Geisha, Paintings, 21.5 x 34

Carlo Proietto: Conundrums Cloaked in a Pristine Aesthetic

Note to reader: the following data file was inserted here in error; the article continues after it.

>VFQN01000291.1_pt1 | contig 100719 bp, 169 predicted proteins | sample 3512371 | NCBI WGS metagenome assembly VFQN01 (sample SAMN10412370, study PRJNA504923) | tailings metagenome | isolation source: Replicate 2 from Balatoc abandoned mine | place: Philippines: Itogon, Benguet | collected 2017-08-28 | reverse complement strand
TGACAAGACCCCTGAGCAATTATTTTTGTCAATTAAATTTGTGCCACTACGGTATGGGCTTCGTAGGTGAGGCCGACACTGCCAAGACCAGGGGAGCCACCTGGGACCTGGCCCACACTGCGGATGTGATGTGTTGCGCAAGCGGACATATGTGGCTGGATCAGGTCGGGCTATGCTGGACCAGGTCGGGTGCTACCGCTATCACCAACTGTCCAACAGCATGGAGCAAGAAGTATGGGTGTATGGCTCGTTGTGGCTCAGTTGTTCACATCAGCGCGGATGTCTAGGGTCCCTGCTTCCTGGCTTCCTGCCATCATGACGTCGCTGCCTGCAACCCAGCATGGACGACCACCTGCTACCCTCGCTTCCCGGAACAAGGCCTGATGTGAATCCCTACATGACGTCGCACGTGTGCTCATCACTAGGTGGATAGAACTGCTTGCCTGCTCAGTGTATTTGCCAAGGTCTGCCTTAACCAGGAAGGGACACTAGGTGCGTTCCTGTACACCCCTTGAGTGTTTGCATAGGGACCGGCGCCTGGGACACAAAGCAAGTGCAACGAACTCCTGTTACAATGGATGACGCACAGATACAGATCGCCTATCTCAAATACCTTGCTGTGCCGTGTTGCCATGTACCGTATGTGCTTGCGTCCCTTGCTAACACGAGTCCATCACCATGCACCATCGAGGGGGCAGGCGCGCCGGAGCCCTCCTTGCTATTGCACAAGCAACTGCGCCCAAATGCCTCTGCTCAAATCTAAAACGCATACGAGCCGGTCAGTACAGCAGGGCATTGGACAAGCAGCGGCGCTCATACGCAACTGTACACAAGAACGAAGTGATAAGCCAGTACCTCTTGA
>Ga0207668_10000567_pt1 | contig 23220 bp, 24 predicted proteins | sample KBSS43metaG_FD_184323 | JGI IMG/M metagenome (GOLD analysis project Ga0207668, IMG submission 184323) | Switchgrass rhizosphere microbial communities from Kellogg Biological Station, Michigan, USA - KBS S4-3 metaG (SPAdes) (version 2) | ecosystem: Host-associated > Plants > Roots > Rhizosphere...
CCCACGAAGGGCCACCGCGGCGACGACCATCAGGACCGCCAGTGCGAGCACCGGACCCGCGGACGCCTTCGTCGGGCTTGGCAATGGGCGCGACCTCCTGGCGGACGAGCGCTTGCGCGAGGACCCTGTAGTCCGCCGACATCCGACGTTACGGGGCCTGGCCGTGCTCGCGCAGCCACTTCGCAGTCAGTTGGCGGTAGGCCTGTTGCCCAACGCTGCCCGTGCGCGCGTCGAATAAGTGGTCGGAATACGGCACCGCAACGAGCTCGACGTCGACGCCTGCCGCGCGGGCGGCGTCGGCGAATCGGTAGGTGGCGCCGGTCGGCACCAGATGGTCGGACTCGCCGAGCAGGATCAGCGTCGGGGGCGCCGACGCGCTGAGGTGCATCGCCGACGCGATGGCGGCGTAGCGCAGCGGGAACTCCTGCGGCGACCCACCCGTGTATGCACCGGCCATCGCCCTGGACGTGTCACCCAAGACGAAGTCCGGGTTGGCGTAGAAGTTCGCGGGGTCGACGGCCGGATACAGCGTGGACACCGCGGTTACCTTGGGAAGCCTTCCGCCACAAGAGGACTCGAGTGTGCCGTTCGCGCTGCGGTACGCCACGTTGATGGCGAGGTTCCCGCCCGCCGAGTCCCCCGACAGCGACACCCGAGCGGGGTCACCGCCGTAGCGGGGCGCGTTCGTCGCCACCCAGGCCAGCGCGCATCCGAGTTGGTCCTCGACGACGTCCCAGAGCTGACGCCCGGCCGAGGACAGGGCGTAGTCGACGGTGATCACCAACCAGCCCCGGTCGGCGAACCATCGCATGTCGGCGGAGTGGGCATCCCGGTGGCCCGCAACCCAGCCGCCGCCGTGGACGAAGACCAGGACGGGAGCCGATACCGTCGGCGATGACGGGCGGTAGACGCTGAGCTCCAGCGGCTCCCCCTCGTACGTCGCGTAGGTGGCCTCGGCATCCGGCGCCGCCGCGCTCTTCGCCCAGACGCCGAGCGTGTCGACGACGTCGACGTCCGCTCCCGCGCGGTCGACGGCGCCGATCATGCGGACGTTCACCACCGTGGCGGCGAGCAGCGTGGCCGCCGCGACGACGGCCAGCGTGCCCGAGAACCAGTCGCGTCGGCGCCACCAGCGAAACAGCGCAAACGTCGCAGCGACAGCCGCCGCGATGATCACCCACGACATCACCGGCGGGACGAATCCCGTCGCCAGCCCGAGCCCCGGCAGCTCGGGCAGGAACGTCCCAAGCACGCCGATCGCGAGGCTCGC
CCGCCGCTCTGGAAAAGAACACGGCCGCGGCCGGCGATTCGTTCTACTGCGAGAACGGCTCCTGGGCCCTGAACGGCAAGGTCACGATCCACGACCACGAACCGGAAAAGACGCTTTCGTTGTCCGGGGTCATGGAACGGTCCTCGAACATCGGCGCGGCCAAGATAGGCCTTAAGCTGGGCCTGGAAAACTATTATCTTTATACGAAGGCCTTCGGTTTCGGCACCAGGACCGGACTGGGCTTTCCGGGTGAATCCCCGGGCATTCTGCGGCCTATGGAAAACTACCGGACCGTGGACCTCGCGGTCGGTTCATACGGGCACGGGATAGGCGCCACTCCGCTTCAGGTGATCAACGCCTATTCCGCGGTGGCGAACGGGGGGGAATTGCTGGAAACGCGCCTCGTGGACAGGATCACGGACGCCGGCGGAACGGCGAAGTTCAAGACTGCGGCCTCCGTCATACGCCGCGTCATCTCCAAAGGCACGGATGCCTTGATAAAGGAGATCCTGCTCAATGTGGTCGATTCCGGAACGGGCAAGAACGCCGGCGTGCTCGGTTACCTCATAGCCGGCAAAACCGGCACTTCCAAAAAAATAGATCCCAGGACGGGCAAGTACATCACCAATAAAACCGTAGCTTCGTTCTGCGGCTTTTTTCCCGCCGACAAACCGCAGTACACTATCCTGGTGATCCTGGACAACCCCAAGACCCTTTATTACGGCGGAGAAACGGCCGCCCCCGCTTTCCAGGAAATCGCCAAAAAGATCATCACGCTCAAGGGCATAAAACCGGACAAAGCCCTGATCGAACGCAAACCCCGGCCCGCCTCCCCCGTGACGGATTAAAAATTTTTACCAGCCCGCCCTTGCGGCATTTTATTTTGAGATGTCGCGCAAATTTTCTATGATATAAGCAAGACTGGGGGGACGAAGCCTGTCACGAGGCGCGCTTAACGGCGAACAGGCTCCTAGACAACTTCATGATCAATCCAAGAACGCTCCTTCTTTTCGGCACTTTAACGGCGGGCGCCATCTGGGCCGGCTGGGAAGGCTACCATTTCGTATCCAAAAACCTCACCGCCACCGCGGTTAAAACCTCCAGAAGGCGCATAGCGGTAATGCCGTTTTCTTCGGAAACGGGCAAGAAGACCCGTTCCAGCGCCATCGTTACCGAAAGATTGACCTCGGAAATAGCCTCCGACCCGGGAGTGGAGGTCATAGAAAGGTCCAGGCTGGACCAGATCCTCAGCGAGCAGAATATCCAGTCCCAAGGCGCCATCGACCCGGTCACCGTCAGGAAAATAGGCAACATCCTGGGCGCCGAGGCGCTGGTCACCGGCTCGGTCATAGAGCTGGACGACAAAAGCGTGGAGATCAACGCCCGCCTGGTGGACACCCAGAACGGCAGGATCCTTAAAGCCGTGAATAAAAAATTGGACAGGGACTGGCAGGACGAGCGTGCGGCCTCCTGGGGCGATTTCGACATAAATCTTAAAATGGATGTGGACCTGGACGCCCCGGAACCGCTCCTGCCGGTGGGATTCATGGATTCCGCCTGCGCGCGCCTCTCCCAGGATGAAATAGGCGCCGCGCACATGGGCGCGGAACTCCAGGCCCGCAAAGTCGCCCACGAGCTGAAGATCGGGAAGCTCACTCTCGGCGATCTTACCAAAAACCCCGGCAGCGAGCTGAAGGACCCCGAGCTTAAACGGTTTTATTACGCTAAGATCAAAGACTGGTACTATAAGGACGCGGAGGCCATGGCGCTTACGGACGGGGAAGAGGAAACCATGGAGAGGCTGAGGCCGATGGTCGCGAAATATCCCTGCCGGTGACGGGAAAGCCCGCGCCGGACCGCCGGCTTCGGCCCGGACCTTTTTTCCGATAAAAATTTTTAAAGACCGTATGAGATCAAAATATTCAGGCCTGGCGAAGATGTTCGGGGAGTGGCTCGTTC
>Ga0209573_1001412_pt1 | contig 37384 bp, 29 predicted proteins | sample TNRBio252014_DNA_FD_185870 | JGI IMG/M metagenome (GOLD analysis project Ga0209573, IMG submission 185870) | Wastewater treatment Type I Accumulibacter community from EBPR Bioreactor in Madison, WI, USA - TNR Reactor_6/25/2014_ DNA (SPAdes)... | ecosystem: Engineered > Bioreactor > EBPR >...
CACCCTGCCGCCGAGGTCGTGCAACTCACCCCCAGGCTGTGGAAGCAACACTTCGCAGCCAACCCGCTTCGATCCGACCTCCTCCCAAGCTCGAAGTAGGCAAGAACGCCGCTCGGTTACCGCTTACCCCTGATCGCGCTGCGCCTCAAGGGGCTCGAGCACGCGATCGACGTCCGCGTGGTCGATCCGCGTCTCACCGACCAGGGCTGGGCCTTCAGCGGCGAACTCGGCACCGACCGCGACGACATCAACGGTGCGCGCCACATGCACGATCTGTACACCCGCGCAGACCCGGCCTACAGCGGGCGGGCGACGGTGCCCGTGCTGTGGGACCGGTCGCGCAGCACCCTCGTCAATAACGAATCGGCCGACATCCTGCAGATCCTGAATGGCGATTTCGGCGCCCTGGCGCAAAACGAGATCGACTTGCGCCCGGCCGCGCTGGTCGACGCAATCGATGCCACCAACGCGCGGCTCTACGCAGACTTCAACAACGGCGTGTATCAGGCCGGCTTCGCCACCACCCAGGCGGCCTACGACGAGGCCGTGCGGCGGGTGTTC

Carlo Proietto has written two exhaustively researched books on pyrography, rescuing the technique of burning images into wood or fabric with a heated instrument from the misperception of being “a relatively minor art form,” establishing once and for all that it is, as he puts, “comparable to any art form.” It is in his own fine art works, however, that he drives this point home most convincingly and dynamically. For on encountering his pointedly titled solo exhibition, “Born of Fire,” leaves no question that Proietto is a contemporary artist of the first rank, working in a graphic medium that he makes second to none. At times his lines can be as fine as those in the pen and ink drawings of the art nouveau master Aubrey Beardsley. However the brown hue that Proietto creates with the burning technique also lends his images a more mellow and even painterly quality, especially in the solid dark areas of his compositions, where he achieves subtle nuances of tone and texture. It is above all the originality of his imagery that makes these works most remarkable, particularly in relation to the plight of human beings in contemporary society. Many of his images are mysterious, obviously based on a hermetic system of personal symbols that makes them teasingly closer to poetry than prose. However, the prevalence of anti-contagion face-masks on many of his figures hints at the toxicity of our environment, the ever-present danger of communicable disease, and the threat of chemical terrorism that haunts our troubled time. Although there is an obvious peril in interpreting such a complex iconography too literally, in Proietto’s “Geisha,” in which the flower bedecked head of a Japanese beauty, the lower half of her face hidden by the omnipresent mask could suggest the Hiroshima mushroom cloud, with the dark area of her broad cummerbund standing in for the charred land below. Whether or not the image was occasioned by the recent nuclear plant leaks in rural Japan, it is a potent image, evoking a modern world fraught with dangers and disasters that the Japanese print master Hokusai, whose delicacy of line Proietto appears to channel here, could never have envisioned. Another kind of dread comes across in Proietto’s “Dal Barbiere,” where a white mass of shaving cream, rather than the expected face mask, partially obscures a close-up male face firmly in the grasp of a razor-wielding woman barber with blood-red fingernails. Here, the touch of color creates a visual effect at once Pop and visceral. In other works, however, more formal qualities come to the forefront, as seen in “Cinese,” where a stylized, semiabstract Asian woman wearing an ornate kimono is enveloped in a serpentine dark linear swirl more overtly reminiscent of the aforementioned Aubrey Beardsley. But lest the viewer be lulled into serene complacency by such an interval of formal beauty, Proietto once again restores the element of anxiety with “Domatore,” an image of a man in a face mask struggling against a female antagonist attempting to strangle him from behind while jamming the toe of her pink stiletto-heeled pump into the small of his back. A comment of amore in the Age of Anxiety? One cannot say for certain. For like most of Carlo Proietto’s images it is highly suggestive in a manner that leaves ample room for multiple interpretations, even as one marvels at the pristine aesthetic qualities which make even this artist’s most disturbing pictures a joy to behold. –– Maurice Taplinger Carlo Proietto , Agora Gallery, 530 West 25th St., December 23,2011 – January 12, 2012. Reception: Thursday, Dec. 29, 6 - 8 pm.

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